I think I’m about 3 days behind schedule now; I really need to make up some time in the Caribbean. Don’t know how easy that is going to be, absolutely NOTHING has been arranged. I feel quite sick just thinking about it. There are hardly any ferry services in the Caribbean, cruise ships flat refuse to take on casual travellers and the chances of working my passage on a private yacht are probably less than 50:50. In short, I could be stuck in the Caribbean for quite some time.

If any of you know anyone who is in the Caribbean at the moment and has a boat (preferably a speed boat!) PLEASE let me know. It’s getting to the 11th hour here and I don’t want this whole thing to fall apart at the first hurdle. Thanks.

At the moment I’m on the bus to Bogotá. Colombia is beautiful, so green and mountainy and Romancing The Stone. The people are friendly as hell as well, offering me snacks and chatting to me a lot more than the folks from down south. Northerners eh? We rock. Oh, and the chicks are much better lucking. Seriously – everyone in Bolivia looks like Dwayne Dibbly. And that includes the girls.

There is still massive poverty here in Colombia though and a large portion of the country is not even under the control of the government as hard left and hard right paramilitaries rule the roost over vast swathes of the nation, and I’m going to give you three guesses how they fund their daft little insurgency. But on the bright side, Colombia is no longer the kidnap capital of the world – that honour has gone to Iraq.

In 1999, the US gave the Colombian government 3.3 billion dollars to institute ‘Plan Colombia’, a grand scheme that involves US planes spraying coca fields with Herbicide, with the intention of killing the cocaine trade at root, so to speak.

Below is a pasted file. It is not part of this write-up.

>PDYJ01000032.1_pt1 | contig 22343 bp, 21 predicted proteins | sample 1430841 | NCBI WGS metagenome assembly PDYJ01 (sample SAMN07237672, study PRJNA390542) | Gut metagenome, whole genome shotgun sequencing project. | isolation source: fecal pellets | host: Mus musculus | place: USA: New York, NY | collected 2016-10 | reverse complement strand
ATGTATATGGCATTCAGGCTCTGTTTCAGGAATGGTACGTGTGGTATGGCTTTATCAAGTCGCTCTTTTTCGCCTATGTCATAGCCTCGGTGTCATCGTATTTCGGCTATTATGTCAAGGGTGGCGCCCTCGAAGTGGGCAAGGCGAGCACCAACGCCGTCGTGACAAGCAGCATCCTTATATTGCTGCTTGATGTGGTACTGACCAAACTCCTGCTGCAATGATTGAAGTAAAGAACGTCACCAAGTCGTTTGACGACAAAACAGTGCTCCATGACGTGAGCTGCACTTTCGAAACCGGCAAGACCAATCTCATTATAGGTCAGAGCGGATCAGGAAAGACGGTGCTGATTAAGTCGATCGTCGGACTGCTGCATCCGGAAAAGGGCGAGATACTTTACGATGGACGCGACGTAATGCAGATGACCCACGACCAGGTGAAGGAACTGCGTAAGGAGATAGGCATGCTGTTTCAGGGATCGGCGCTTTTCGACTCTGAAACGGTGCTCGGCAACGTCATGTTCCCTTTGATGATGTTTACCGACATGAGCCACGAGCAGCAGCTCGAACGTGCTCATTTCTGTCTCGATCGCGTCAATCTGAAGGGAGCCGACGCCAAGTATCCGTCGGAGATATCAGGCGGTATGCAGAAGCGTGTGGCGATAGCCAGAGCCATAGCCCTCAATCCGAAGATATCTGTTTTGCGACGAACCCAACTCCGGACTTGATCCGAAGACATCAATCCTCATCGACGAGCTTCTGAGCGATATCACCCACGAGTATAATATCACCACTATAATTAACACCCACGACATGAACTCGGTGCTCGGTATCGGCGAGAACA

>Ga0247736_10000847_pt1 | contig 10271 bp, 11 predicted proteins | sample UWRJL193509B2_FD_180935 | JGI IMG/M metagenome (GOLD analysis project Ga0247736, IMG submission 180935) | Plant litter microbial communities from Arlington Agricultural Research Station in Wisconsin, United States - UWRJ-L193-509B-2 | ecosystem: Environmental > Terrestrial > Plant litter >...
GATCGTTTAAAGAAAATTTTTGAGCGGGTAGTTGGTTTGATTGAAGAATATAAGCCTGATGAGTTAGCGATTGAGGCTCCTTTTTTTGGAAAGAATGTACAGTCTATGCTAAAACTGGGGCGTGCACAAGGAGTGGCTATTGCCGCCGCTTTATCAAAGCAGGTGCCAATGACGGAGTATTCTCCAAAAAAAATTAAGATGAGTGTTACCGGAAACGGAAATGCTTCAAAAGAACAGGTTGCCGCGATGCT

Idiots. A child could have pointed out that it wasn’t going to work, and saved the US taxpayer a fair old hunk of cash. Surprisingly(!), the gangsters who produce cocaine didn’t just up sticks from the $6,000,000,000 industry with which they had grown so fond, so when a farmer’s field was ruined by spraying, they would simply go and intimidate some other poor toothless farmer into growing stuff for them somewhere else – like in the delicate ecosystem of the Amazon rainforest.

So what’s the upshot of all this? Well, in the last ten years, there hasn’t been a single percentage drop in cocaine supply from Colombia to the US or Europe, but a lot of rainforest has been trashed. Well done America, next time you’ve got 3.3 billion dollars to waste, how’s about letting me shovel it into a burning well in front of a bunch of starving African AIDS orphans instead? It would be just as productive and much more fun.

I said it in the earlier blog: fair trade cocaine. It’s the only way out of this mess, and the only way Colombia is ever going to get its country’s lush green mountains back. Let’s hope admitted ex-cokehead Barack (replacing admitted ex-cokehead George W – weren’t the 80s great?) can see it in his wisdom to finally bring this ludicrous situation under control and make that unpopular but morally correct decision.

Right, I’m running out of batteries, so just time to say THANK YOU for all your messages of support and for the kind donations to WaterAid. It’s really giving me a lift to know that there are so many people who are willing me to succeed. Can’t wait to see you all again when I pass through the UK at the end of February – keep your diaries free!

Lots of you have been asking how you can get in touch with me on the road. The best way is via email to my yahoo account, or via the ‘Contact’ page, but if you want you can always send me a text on my usual number, but don’t ring it as I haven’t got enough credit.